Making Noodles Dough - The Traditionally Jewish way

This Recipe comes from a book I got from the library called Jewish Traditions cookbook.

The book tells that Noodles were once the price of the Ashkenazi kitchen, and housewives were judged on their skills as home-makers by how thin and delicate they could make their noodles.

Well, I never even tried to make noodles but I will, soon. AND I will follow this recipe that sounds amazing.

Making Noodles Dough
According to the book Egg Noodles are still made at home for special occasions. This is easy to do with a pasta-rolling machine, but they can also be rolled by hand on a well-floured surface with a large rolling pin. 

225g (2 cups) all purpose flour
1/2 tsp salt
2 eggs, lightly beaten

1 - Sift flout and salt into a bowl, making a well in the centre.
2 - Pour 2 lightly beaten eggs into the flour and mix with a fork, gradually incorporating the eggs into the flour. Continue to stir, using a wooden spoon, until well combined. Alternatively, place all the ingredients in a food processor, fitted with the metal blade and mix to form a dough. If the dough is sticky, add a little more flour.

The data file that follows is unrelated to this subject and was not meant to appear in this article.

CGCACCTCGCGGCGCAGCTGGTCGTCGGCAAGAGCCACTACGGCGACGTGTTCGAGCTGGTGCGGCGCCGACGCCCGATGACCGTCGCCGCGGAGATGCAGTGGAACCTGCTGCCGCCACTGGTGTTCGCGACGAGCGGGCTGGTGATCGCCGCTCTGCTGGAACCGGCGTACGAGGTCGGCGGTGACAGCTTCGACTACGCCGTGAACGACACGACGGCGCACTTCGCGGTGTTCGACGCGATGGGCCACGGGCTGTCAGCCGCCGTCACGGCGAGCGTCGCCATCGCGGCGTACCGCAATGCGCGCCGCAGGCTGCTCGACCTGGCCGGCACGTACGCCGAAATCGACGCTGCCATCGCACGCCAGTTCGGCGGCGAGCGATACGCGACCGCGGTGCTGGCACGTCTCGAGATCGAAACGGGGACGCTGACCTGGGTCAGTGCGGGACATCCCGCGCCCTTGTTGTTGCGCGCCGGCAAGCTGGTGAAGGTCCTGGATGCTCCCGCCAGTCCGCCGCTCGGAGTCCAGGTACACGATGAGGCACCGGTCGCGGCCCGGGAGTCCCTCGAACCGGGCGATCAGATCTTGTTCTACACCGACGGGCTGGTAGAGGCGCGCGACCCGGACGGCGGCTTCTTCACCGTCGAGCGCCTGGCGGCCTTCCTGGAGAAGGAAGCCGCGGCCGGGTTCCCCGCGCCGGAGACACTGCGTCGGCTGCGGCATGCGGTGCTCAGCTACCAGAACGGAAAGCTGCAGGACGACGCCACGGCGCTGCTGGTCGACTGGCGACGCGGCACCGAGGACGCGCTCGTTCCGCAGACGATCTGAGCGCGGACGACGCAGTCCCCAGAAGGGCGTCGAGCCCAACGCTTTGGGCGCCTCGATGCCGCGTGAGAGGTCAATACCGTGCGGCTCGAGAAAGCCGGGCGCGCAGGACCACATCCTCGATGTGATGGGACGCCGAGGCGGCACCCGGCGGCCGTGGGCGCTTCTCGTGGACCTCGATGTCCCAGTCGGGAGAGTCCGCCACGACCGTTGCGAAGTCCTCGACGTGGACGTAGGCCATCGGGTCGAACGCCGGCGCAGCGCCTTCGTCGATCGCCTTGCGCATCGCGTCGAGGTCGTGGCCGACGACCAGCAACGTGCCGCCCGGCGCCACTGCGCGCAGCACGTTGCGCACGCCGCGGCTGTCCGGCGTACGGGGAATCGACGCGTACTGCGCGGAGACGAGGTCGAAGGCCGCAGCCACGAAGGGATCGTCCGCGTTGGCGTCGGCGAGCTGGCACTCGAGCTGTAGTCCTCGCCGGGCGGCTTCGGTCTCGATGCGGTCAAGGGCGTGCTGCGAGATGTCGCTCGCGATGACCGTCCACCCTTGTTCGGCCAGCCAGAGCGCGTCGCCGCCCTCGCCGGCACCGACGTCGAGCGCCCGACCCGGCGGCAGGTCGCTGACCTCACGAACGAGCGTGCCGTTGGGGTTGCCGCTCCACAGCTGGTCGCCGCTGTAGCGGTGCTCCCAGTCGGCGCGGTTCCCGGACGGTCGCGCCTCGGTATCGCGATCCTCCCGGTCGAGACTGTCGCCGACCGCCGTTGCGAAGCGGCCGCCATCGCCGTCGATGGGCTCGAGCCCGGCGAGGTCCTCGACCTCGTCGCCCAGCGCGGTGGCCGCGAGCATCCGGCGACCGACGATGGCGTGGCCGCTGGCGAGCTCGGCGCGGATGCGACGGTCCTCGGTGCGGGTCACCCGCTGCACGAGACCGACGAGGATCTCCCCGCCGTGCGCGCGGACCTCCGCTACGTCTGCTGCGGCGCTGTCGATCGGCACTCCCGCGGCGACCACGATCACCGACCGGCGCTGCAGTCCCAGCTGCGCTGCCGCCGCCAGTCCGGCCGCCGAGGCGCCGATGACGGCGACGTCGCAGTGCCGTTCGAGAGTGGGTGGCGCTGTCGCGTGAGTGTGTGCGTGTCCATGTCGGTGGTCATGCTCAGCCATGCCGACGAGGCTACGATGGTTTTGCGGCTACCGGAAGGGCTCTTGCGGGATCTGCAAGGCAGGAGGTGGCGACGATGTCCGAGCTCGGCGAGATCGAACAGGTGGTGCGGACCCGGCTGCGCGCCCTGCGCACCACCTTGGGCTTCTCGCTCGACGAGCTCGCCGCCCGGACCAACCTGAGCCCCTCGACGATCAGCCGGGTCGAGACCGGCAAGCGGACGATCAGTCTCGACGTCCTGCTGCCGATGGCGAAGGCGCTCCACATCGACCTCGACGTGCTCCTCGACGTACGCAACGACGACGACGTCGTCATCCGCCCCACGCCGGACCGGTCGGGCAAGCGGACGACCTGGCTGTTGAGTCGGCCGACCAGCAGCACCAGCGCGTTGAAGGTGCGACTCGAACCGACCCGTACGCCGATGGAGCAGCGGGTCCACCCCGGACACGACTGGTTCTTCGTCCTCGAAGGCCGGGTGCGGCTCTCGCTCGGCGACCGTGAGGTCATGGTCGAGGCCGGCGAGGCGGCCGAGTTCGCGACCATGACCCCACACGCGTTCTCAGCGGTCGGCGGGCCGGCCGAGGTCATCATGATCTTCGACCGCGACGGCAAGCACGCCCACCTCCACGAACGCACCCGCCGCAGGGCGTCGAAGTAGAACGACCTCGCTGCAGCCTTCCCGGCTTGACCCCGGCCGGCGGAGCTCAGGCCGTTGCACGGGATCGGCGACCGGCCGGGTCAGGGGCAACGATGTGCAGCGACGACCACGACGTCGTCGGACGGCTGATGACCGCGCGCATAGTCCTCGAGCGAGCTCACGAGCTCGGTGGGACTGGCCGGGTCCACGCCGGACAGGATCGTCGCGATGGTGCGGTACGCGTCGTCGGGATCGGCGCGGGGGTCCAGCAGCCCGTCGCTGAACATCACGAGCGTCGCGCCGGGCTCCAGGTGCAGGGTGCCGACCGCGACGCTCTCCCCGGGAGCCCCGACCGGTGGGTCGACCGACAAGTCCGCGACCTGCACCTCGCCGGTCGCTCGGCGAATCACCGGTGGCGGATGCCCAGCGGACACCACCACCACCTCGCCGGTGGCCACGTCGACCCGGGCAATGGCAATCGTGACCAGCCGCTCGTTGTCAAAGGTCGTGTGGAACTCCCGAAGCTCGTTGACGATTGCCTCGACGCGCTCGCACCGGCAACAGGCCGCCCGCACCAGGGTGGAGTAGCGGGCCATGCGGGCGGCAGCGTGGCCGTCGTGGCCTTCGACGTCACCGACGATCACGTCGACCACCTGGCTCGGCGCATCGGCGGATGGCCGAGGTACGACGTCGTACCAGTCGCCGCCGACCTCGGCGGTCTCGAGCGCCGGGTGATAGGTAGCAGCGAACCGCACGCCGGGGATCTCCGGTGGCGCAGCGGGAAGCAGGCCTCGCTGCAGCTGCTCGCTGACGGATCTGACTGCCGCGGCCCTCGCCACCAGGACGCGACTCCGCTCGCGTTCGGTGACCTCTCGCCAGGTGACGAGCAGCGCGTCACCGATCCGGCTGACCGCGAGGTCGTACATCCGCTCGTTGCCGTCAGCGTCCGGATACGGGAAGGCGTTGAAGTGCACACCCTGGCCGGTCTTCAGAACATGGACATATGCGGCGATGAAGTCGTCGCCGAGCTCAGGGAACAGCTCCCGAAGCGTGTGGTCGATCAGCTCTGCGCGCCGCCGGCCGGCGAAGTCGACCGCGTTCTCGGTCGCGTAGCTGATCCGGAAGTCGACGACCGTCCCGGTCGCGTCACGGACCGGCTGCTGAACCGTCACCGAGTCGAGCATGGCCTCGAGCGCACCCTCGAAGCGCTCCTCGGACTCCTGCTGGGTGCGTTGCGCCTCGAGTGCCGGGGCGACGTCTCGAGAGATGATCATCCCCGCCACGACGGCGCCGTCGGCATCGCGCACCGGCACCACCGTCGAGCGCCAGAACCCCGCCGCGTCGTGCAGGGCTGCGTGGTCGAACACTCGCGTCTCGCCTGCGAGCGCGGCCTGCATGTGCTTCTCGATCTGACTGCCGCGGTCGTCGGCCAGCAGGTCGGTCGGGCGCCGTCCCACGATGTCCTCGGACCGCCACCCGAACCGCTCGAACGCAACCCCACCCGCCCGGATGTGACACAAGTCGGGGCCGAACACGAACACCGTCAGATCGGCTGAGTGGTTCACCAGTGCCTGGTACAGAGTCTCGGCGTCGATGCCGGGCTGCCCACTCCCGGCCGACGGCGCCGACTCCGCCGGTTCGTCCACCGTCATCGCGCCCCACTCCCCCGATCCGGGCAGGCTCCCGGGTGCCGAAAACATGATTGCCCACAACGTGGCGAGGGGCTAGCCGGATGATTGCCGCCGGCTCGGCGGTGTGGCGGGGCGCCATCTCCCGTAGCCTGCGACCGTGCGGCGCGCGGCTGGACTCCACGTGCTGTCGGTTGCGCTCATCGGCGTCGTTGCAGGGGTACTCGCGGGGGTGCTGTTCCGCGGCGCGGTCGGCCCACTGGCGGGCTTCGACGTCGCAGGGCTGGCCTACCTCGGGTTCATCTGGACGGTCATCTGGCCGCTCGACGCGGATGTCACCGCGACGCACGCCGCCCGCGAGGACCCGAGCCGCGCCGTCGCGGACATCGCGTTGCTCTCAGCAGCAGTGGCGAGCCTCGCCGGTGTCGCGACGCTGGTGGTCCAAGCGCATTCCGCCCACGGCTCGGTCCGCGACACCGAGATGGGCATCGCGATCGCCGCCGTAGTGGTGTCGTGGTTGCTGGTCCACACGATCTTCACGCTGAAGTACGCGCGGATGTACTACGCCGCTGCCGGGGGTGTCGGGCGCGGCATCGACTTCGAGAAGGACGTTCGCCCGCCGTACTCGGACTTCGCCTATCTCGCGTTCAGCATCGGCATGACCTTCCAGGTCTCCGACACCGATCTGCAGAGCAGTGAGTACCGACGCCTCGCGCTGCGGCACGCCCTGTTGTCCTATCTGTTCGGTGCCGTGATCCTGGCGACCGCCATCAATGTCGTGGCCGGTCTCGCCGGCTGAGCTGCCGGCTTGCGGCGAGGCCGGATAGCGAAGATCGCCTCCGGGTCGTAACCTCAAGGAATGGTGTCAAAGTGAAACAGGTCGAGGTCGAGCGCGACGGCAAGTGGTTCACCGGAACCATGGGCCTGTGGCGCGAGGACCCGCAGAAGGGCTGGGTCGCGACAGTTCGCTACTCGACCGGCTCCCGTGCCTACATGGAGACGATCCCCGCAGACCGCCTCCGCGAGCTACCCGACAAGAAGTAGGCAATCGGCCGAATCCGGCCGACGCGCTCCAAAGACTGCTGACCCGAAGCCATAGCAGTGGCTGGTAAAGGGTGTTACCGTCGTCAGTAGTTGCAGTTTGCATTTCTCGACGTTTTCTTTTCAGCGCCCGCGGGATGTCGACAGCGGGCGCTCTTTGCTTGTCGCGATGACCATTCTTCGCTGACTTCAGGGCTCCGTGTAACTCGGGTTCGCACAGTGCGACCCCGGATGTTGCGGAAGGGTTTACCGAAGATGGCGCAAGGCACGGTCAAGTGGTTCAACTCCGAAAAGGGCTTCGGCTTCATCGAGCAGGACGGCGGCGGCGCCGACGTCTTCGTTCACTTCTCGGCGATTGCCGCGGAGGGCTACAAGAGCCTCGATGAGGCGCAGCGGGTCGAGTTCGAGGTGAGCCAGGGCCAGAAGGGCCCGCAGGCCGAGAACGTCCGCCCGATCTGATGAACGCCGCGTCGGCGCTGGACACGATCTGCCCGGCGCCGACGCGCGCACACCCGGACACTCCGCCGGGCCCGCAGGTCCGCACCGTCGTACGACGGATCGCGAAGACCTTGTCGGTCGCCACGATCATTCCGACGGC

3 - Tip the dough on to a floured board and knead until smooth and elastic. Place the dough in a plastic bag,  seal and leave for at least 30 min.
4 - Using a pasta rolling machine, roll out walnut-size balls of the dough, then, one at a time, feed the dough into the largest opening of the rollers. Fold the flattened dough and repeat, reducing the roller opening until the dough  is the desired thickness.
5 - If rolling by hand, divide the dough into three equal pieces, then roll out each piece on a floured surface, until it is extremely thin.

Making Noodle Shapes
lightly sprinkle the sheets of freshly rolled noodle dough with flour then cut into the desired shape. To cook, frop the pasta into a large pan of boiling water and cook for 2-4 minutes.

Vic Lic

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